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The Completely Understood)

The premise of Rocky is established early on in the film. Apollo Creed, the heavyweight boxing world champion, has an opponent cancel on him and seeks to fill the vacancy by any means necessary. After a little searching, a local small-time fighter named Rocky Balboa is discovered and offered the position. Rocky is clearly outclassed, but he is convinced to accept the offer due to the opportunity to be on a national stage and receive $150,000 no matter the outcome.

Rocky has no expectation of winning, as he confesses to his girlfriend his only aim is to “go the distance,” meaning that he wants to last all 15 rounds of the match, proving himself to be a worthy competitor. And with that, the audience knows everything that Rocky will be up against in the movie. There’s no dramatic twist and no change-up in the schedule. We expect him to fight Creed at the end at that’s exactly what happens.

And this is great, because the film is a grounded, realistic take on the hero’s journey. It is concerned primarily with the drama of the situation, and how the opportunity both helps and hinders Rocky in his private relationships.

But what about stories that are reaching for the fantastic? Sometimes the audience wants to be taken on a wild ride, and don’t want to be able to see the ending from the beginning. Sometimes you want the curtain to open to what you think is the whole picture, but then realize that it was only a small slice as the curtains open even wider later on!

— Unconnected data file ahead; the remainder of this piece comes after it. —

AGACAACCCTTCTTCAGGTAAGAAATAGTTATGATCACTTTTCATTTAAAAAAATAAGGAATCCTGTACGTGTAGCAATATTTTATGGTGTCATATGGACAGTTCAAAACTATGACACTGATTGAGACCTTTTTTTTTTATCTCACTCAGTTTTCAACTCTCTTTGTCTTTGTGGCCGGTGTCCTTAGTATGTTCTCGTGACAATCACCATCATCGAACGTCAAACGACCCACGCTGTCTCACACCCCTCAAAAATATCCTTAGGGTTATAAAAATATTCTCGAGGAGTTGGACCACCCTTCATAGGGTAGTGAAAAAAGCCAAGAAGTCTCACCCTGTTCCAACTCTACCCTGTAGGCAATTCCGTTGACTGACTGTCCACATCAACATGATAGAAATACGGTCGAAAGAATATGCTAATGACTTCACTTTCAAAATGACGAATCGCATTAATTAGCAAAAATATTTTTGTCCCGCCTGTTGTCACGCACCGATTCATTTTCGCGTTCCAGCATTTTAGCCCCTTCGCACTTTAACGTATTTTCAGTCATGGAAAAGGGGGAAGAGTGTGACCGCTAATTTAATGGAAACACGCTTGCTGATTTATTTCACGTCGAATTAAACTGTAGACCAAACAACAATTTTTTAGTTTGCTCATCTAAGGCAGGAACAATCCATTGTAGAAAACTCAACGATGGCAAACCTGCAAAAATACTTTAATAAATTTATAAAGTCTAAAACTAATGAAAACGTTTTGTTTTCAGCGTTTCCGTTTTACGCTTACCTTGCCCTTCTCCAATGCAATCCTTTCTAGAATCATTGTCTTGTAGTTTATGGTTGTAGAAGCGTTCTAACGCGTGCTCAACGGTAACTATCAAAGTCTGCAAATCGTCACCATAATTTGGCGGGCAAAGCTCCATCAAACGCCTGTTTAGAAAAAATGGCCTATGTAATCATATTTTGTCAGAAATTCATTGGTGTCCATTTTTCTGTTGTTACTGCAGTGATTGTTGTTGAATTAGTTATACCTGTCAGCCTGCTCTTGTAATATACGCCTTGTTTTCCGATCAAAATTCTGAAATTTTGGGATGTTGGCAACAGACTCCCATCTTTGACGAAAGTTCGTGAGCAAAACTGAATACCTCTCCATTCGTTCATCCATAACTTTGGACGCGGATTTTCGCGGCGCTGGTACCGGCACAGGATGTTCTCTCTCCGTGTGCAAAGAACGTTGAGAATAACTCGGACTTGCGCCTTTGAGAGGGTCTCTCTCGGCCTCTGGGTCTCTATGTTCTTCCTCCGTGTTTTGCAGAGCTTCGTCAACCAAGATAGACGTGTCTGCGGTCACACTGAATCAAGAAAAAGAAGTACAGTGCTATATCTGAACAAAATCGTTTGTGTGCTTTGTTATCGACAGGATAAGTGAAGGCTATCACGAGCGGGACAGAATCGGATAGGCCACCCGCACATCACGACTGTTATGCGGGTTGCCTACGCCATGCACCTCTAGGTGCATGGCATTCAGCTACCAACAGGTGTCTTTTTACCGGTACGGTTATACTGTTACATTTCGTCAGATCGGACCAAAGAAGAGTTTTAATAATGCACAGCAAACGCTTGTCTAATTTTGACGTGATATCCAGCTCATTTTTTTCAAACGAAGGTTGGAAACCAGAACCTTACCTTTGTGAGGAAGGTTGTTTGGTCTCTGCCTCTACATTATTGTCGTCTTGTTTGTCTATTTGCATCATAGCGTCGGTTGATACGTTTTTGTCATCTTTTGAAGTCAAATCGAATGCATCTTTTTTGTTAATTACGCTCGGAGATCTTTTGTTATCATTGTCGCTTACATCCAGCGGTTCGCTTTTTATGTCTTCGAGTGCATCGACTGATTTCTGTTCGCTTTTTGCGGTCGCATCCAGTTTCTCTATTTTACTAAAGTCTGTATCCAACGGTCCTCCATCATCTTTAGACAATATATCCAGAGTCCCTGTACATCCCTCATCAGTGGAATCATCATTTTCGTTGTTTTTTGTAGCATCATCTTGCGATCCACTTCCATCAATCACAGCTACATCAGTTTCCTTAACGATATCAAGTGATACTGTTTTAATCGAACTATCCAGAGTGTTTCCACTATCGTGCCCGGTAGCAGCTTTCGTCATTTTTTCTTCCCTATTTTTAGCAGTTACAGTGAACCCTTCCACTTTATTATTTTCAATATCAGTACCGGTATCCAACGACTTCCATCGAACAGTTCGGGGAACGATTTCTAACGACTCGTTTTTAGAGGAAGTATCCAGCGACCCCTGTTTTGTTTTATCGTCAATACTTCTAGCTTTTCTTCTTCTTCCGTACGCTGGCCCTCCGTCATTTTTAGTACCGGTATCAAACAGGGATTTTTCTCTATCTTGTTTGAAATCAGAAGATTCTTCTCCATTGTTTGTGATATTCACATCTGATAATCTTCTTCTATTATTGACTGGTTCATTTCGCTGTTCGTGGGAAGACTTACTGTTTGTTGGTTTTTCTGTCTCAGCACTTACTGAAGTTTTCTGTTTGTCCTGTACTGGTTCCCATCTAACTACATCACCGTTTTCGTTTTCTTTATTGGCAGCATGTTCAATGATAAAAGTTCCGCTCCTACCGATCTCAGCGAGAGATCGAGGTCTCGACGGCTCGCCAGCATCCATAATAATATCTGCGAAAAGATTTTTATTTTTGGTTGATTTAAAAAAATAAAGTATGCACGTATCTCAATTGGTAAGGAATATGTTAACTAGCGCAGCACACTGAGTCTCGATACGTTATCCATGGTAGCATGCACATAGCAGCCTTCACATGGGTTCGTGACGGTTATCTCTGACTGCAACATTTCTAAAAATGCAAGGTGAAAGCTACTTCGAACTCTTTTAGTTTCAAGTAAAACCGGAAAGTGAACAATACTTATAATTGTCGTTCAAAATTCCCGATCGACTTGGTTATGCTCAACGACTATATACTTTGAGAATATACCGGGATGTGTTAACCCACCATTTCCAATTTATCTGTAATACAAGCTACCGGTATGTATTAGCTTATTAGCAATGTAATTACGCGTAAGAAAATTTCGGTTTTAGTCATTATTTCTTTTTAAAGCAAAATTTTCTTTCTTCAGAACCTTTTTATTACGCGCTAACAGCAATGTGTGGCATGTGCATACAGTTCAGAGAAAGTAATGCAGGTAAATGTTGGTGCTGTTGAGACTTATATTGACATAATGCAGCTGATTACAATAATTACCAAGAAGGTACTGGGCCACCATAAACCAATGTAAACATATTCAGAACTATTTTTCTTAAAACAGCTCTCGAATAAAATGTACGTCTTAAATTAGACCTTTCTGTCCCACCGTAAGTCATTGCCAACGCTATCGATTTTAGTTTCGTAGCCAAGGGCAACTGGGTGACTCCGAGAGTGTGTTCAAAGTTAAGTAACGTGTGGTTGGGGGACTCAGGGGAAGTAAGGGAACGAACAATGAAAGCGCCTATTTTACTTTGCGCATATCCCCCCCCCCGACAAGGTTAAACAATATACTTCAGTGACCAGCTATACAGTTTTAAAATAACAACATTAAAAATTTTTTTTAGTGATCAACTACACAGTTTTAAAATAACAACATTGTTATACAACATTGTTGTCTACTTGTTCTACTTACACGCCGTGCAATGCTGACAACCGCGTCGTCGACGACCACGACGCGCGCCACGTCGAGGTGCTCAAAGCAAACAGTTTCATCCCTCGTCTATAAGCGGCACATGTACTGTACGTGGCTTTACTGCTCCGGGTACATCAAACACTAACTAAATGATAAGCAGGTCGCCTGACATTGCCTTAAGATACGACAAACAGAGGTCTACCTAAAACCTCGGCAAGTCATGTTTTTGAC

Think of how Neo in The Matrix exists in the regular world, then has the curtains partially opened to a world of special agents and supernatural abilities, then opens again to realizing that the entire world is a computer simulation, and finally opens a third time to his realizing he can rewrite the code of that simulation, becoming a veritable god.

Unforeseen Consequences)

There is also a video game franchise that is an excellent example of a curtain opening, then opening again. Half Life begins with the player character, Gordon Freeman, arriving for work at the underground Black Mesa Research Facility. Things seem fairly rudimentary and relaxed at first, but then an experiment goes horribly wrong, resulting in an interdimensional portal connecting the facility to another world called Xen. A deluge of alien monstrosities start appearing in Black Mesa, killing scientists and taking over their bodies.

Suffice it to say that the curtain has now opened! The game shifts into its main narrative, that of Gordon Freeman creeping through the underground warzone, fighting for his life at every turn. At this point the clearest path to the end would be for Freeman to fight his way to the heart of the alien world, blow up the main threat, close the portal to Earth, and restore peace. And for the majority of the game this seems to be exactly where the story is headed.